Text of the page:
Britain on the Brink‘It’s Not Just Liz Truss — it’s Brexit’
In his editorial from the October 2022 print edition of Byline Times, Peter Jukes argues that Liz Truss is ushering in the final phase of the Brexit project
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It wasn’t supposed to happen like this. When David Cameron took over as leader of the Conservatives in 2005, he wanted to transform its electoral reputation as the ‘nasty party’. With the help of ecologically friendly policies, more ethnic diversity in his MPs and a vow to preserve the National Health Service, he hoped to turn the sluggish rump of Thatcherism into a bright butterfly to bedazzle and attract a wider electorate, and become the ‘true heirs to Blair’.
The credit crunch, austerity and Coalition with the Lib Dems took some of the shine off Cameron’s colours. But electoral success brought more problems. Devouring Nick Clegg’s party in the 2015 General Election, Cameron lost the deflective protection of his left flank, and it was his attempt to destroy the right flank – to remove the threat from UKIP once and for all – that really ended in disaster. His gamble of the EU Referendum in 2016 and his sudden resignation as leader destroyed the possibilities of a more centrist Conservative Party.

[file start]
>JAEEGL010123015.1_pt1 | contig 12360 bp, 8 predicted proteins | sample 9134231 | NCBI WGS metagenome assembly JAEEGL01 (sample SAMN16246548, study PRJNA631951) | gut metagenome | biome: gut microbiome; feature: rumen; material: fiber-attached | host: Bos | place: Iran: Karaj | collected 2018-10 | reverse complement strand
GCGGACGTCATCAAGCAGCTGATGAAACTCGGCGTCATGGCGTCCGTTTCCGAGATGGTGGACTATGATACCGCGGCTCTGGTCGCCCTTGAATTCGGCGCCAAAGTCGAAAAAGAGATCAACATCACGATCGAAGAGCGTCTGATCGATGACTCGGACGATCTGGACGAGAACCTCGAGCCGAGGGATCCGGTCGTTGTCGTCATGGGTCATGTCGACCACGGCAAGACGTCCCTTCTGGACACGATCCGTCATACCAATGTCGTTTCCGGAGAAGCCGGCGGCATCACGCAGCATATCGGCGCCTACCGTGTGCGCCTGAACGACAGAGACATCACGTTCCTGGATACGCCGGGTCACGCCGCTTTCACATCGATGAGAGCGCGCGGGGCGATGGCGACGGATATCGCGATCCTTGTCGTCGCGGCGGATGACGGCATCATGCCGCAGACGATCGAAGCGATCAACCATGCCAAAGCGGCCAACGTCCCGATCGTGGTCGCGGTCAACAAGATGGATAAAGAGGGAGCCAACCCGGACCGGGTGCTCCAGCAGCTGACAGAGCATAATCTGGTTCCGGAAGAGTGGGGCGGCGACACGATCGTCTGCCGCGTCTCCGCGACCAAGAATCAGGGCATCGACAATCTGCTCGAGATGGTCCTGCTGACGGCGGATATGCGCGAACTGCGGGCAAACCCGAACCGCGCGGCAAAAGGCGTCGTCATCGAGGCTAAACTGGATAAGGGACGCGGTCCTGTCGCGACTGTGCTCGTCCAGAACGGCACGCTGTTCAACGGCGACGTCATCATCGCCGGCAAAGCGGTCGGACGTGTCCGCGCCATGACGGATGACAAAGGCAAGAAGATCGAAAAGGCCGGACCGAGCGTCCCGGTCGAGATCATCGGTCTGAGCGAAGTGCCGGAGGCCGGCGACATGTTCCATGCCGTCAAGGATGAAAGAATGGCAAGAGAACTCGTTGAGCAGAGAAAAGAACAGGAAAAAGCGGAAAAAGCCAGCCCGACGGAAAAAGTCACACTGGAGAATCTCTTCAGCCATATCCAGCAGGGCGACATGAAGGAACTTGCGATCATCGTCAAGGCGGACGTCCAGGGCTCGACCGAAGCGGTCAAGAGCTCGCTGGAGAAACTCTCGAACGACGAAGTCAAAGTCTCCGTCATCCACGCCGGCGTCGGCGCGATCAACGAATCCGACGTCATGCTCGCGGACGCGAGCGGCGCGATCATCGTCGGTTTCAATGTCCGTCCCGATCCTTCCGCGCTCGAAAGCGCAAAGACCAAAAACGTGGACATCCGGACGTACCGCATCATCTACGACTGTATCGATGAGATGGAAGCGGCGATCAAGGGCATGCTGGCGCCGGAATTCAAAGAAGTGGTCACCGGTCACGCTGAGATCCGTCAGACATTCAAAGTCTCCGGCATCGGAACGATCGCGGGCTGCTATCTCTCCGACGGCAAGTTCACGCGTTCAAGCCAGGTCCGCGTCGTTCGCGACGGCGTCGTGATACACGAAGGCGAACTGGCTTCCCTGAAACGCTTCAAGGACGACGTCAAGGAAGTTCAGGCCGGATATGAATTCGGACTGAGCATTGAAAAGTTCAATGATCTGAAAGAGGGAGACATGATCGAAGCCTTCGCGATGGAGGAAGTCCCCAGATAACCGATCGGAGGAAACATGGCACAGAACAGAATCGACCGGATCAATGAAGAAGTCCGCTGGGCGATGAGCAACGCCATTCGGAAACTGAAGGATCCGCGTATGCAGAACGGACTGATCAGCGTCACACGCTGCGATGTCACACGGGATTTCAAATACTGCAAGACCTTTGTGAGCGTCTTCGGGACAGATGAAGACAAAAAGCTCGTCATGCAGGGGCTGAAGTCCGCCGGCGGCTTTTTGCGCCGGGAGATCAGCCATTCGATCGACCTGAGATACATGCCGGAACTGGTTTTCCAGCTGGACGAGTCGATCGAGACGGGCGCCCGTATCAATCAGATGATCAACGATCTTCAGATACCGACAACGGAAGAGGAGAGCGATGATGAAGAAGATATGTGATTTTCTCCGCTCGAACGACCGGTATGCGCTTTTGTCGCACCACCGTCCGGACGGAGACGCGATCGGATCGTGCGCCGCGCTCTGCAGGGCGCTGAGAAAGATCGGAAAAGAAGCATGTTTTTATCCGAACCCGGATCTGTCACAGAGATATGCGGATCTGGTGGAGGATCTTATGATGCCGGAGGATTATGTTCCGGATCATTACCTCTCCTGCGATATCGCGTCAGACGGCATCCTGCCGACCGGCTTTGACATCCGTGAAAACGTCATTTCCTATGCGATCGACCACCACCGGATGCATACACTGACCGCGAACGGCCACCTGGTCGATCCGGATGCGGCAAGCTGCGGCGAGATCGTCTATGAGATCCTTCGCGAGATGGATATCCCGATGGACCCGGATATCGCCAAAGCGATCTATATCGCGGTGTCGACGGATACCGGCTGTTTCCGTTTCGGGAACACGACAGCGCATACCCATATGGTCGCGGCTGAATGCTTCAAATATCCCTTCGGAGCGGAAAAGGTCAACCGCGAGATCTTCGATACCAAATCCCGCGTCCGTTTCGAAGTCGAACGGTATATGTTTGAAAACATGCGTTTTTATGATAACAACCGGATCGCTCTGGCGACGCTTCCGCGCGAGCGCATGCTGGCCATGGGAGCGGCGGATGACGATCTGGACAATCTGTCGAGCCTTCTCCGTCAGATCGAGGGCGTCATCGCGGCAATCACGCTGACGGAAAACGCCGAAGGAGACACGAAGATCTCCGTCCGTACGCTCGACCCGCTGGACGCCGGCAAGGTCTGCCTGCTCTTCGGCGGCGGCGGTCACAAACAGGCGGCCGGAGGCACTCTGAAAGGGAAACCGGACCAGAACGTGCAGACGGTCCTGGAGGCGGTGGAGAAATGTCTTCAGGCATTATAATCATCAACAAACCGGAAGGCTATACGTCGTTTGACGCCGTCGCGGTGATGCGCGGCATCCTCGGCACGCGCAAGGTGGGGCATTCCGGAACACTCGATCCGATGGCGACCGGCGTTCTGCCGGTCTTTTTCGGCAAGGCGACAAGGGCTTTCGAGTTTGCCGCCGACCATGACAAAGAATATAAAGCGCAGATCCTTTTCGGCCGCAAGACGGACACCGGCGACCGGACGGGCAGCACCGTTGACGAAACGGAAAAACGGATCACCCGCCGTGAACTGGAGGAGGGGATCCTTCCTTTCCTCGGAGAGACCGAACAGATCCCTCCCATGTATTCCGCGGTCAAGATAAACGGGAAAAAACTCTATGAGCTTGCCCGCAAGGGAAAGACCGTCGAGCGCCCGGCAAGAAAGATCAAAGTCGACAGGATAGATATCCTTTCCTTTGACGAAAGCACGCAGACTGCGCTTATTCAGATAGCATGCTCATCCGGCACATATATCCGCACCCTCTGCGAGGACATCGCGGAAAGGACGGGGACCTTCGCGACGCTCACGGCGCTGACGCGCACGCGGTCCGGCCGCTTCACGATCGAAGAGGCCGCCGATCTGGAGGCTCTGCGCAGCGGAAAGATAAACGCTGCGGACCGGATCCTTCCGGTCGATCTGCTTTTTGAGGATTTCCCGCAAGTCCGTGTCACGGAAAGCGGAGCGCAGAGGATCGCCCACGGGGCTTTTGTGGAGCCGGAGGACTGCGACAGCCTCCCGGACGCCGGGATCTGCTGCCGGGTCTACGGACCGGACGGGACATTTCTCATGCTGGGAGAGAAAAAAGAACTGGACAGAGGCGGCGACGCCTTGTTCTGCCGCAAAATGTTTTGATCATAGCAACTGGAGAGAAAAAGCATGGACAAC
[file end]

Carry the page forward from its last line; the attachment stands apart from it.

Brexit turned Cameron’s butterfly into the chrysalis of something much darker and backward-looking.
The last six years of Brexit-related chaos – four prime ministers and six chancellors – have underlined that the ‘project fear’ he and George Osborne muttered about during the referendum was, if anything, an understatement of the economic and political damage to come.
Boris Johnson and Michael Gove might not have realised the ugly forces they were incubating. Their white faces on the morning of the Vote Leave victory suggested they were stunned by the catastrophe of their own success. Like the would-be Broadway conmen in Mel Brooks’ The Producers, their scam to fleece investors only worked if their terrible play Springtime for Hitler was a flop and nobody looked closely at the books. With a hit on their hands, they would all end up in prison.